I’m a poor (at best) swimmer and this month I’m swimming upstream during Camp NaNoWriMo trying to complete an entire draft in thirty-one days. That’s right, I’m not talking about the November NaNo goal of 50k (passed that yesterday), but an entire draft.
So far I’m on pace to make it. Really though, it isn’t so much about the time challenge, but about imposed constraints. I do better when I’m forced to move as fast as possible through my discovery draft. Thus, for a change and to make life easier, my blog post each Thursday this month is about sharing excerpts. Of course, if they survive they’ll look much different later.
Today I’ll share a short, first-draft, Amatha POV excerpt from Traversing the Astral Plane that takes place not long after the protagonist, Amatha, meets Prayleen. Prayleen, while petite and be-speckled, is also the streetwise half of the pair. Amatha, on the other hand, spent the first 18 years of her life in an Astral Stasis.
They travel to Prayleen’s old room in a crumbling and abandoned boarding house. In other words, it isn’t the safest neighborhood. After Amatha is attacked they hurry to grab what they can. At the last, Amatha fights to manage an oversized canvas bag while Prayleen shows how she survived in the neighborhood…
Backing out of the room blind, the oversized bag making the world invisible, including the two-story drop the missing wall provided, she froze. Footfalls on the stairs. “Uh-oh. Not again.”
She peeked around the obstruction. A man as muscle-bound as the last one, but with browner skin than the sunburned landlord. “Who killed Big Boe?”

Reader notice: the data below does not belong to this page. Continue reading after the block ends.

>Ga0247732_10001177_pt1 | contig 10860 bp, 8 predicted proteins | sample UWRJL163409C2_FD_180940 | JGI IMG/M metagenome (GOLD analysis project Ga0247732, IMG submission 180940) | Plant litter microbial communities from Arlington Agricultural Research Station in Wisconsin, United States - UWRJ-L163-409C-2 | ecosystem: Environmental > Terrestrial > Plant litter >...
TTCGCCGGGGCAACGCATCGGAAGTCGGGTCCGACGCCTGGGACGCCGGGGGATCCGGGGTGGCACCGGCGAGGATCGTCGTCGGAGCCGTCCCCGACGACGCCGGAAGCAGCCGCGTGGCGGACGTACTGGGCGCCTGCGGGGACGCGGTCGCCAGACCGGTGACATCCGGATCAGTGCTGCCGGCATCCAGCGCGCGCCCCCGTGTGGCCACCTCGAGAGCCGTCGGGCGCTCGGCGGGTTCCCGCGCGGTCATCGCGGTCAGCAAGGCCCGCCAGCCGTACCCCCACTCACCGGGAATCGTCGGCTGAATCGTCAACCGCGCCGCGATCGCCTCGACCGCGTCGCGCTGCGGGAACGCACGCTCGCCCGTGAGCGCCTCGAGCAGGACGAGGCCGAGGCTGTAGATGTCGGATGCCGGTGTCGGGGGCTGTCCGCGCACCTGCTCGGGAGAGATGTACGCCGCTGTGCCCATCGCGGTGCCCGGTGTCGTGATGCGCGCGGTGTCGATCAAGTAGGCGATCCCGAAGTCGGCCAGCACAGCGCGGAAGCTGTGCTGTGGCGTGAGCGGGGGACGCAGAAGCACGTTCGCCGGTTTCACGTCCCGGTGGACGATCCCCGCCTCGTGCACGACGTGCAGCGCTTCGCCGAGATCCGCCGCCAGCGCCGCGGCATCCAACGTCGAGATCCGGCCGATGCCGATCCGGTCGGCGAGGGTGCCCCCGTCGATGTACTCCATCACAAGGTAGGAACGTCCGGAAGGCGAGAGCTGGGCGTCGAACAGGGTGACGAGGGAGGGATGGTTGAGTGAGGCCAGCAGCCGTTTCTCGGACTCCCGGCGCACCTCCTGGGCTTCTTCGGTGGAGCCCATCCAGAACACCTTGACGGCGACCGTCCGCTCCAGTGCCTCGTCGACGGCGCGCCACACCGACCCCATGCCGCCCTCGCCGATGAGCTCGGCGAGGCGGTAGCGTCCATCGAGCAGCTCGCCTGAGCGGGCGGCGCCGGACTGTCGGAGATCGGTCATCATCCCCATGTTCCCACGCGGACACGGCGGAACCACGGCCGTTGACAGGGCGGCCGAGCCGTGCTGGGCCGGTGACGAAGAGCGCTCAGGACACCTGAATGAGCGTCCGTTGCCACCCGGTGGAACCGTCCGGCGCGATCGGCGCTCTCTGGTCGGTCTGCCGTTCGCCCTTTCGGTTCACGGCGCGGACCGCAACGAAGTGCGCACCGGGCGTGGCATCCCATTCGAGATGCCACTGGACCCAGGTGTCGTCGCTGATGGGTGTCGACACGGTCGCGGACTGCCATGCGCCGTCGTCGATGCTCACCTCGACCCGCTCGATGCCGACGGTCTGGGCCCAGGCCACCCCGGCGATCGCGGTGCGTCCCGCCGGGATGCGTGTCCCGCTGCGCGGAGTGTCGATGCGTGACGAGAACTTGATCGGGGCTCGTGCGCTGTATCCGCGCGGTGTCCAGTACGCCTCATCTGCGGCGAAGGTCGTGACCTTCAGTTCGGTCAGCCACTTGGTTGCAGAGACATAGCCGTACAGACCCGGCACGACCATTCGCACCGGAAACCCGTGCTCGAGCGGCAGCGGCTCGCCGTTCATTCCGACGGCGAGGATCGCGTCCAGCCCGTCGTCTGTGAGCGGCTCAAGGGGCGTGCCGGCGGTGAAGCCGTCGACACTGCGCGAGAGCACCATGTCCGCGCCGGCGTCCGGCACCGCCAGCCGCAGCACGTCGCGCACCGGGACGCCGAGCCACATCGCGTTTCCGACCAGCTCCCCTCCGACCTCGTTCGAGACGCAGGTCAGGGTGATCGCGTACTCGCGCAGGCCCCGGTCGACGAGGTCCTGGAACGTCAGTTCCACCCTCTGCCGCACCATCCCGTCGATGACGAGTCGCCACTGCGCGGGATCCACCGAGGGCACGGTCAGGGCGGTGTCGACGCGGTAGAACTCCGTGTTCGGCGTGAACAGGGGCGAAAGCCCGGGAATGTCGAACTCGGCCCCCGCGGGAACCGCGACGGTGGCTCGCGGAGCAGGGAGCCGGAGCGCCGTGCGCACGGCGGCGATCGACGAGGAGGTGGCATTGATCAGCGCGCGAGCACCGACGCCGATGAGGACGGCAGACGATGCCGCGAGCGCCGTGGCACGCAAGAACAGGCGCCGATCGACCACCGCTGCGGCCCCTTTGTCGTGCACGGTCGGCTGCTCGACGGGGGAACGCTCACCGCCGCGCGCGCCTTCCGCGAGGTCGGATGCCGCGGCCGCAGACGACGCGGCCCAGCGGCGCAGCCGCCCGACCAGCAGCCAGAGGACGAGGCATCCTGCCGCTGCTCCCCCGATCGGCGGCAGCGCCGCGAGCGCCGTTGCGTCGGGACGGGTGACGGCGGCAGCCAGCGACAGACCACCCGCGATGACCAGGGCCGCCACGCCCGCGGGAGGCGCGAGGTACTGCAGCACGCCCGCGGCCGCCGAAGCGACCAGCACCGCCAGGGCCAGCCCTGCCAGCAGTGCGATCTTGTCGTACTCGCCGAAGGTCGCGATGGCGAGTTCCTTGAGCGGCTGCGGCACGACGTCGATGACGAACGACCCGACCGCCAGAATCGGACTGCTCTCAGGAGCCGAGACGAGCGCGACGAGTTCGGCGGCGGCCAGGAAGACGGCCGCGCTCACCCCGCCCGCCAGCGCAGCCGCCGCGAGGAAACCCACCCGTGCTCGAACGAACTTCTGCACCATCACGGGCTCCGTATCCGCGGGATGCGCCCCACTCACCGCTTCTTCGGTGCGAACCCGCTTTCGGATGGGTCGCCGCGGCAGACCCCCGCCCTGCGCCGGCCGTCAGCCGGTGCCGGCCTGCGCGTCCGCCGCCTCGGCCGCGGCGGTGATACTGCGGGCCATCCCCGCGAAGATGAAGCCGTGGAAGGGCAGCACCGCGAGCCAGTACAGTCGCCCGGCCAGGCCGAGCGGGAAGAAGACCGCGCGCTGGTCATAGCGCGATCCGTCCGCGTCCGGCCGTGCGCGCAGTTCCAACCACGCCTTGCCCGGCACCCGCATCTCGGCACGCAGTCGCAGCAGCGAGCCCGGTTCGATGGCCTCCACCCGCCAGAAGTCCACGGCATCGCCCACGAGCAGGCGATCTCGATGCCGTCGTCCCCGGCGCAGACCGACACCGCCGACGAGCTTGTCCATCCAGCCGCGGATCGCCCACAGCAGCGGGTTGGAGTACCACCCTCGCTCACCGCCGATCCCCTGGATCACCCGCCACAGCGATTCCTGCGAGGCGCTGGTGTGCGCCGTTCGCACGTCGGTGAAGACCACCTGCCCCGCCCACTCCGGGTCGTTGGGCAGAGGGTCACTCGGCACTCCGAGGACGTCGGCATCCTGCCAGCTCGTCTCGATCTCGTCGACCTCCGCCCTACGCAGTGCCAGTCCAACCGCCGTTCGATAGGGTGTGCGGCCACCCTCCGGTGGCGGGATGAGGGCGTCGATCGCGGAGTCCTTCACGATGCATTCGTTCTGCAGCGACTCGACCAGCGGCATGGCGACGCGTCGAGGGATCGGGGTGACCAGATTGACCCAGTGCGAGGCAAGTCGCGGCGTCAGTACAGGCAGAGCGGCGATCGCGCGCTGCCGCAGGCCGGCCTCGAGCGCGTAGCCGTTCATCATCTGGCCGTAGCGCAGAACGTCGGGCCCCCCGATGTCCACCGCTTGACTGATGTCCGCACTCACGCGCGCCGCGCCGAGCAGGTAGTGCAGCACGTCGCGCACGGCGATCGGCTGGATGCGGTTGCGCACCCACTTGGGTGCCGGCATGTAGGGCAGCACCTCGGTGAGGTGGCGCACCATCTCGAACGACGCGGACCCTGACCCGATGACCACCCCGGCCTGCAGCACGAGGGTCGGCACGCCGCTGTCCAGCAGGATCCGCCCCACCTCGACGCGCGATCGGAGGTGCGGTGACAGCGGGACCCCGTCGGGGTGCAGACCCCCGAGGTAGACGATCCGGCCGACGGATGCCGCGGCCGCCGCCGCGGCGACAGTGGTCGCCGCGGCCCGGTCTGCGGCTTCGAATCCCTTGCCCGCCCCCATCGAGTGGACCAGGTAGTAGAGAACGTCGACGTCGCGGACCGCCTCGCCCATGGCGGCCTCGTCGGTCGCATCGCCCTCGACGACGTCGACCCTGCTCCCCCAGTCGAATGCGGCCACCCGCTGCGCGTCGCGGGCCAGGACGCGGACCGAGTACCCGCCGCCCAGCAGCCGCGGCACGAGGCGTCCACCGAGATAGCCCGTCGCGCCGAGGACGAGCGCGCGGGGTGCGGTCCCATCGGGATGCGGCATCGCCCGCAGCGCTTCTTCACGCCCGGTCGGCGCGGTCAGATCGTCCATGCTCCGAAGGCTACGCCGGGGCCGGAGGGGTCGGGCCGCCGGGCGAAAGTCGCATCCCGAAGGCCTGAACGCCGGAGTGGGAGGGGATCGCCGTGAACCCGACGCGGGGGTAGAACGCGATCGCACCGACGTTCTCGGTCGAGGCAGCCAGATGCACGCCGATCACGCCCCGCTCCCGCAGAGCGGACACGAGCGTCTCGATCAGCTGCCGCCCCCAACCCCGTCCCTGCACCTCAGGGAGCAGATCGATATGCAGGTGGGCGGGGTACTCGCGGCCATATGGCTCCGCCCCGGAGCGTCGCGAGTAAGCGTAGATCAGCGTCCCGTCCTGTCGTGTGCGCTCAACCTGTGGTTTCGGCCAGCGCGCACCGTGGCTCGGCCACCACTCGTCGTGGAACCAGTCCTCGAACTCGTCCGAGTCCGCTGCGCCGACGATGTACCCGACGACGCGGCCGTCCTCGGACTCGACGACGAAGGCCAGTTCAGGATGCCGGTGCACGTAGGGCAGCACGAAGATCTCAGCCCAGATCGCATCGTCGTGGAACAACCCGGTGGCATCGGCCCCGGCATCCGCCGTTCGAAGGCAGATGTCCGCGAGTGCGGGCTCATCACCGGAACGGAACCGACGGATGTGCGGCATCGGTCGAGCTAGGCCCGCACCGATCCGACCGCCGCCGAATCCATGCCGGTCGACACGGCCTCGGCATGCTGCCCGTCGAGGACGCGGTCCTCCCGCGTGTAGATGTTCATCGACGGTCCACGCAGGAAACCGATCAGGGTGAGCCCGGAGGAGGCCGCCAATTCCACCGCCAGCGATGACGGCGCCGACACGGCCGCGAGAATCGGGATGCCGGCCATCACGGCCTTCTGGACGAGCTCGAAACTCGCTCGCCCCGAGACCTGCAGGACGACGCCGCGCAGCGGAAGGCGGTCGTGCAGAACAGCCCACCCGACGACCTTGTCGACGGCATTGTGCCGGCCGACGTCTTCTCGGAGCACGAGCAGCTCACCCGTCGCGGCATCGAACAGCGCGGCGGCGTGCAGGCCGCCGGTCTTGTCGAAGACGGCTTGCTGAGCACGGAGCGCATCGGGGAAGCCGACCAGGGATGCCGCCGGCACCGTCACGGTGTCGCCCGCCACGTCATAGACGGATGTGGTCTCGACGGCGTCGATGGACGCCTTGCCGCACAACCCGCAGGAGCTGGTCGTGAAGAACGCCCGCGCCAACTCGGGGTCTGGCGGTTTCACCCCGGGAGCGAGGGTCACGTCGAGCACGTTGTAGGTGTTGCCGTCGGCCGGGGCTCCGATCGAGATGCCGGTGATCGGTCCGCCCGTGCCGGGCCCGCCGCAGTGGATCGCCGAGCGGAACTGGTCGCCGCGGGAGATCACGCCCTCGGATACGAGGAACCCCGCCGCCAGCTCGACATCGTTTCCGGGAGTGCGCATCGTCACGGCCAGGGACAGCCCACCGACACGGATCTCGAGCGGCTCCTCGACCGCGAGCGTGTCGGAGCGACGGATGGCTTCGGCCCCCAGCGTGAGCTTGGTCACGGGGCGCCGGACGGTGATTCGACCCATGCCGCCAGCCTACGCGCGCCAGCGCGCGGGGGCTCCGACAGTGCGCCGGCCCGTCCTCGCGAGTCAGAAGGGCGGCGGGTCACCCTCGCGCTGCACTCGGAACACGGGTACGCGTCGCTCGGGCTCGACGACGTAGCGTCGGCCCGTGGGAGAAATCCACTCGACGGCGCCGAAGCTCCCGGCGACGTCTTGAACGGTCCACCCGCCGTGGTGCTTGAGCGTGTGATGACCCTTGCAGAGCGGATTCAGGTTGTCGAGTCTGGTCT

Prayleen emerged, the pistol crossbow extended. He raised his hands in surrender so fast his heels lifted. “Does he have a bolt in his forehead?”
“Uh, no, Prayleen.”
“Then it wasn’t me, was it? Anyway, you think two prissy girls picked him up and tossed him through the wall?” If he knew the truth they wouldn’t be leaving alive.
“Uh, well, no. Hey, Prayleen, put that thing down. I wasn’t meaning anything.”
“And you know I’ll use it if I have to, Chestnut. Instead of worrying over a dead Big Boe you might want to think about what part of his belongings now belong to you.”
“Think about it.”
“Wow, Prayleen, I hadn’t thought of it like that. You were always smart. That’s why Big Boe liked having you around for figuring numbers, why he treated you so kind and all.”
“Yeah, big heart in Big Boe.” She gestured for him to head down. “You should go see if there are any keys on his person, for instance. See what they open. Maybe coins somewhere waiting for you to discover them?”
Eyes rounded, he raced down the stairs.
Still wrestling the gargoyle-sized bag, Amatha’s stumbled a step. “My word, and all these men are twice your size.”
Prayleen grinned. “There’s a reason why smarter and survivor start and end with the same letter.”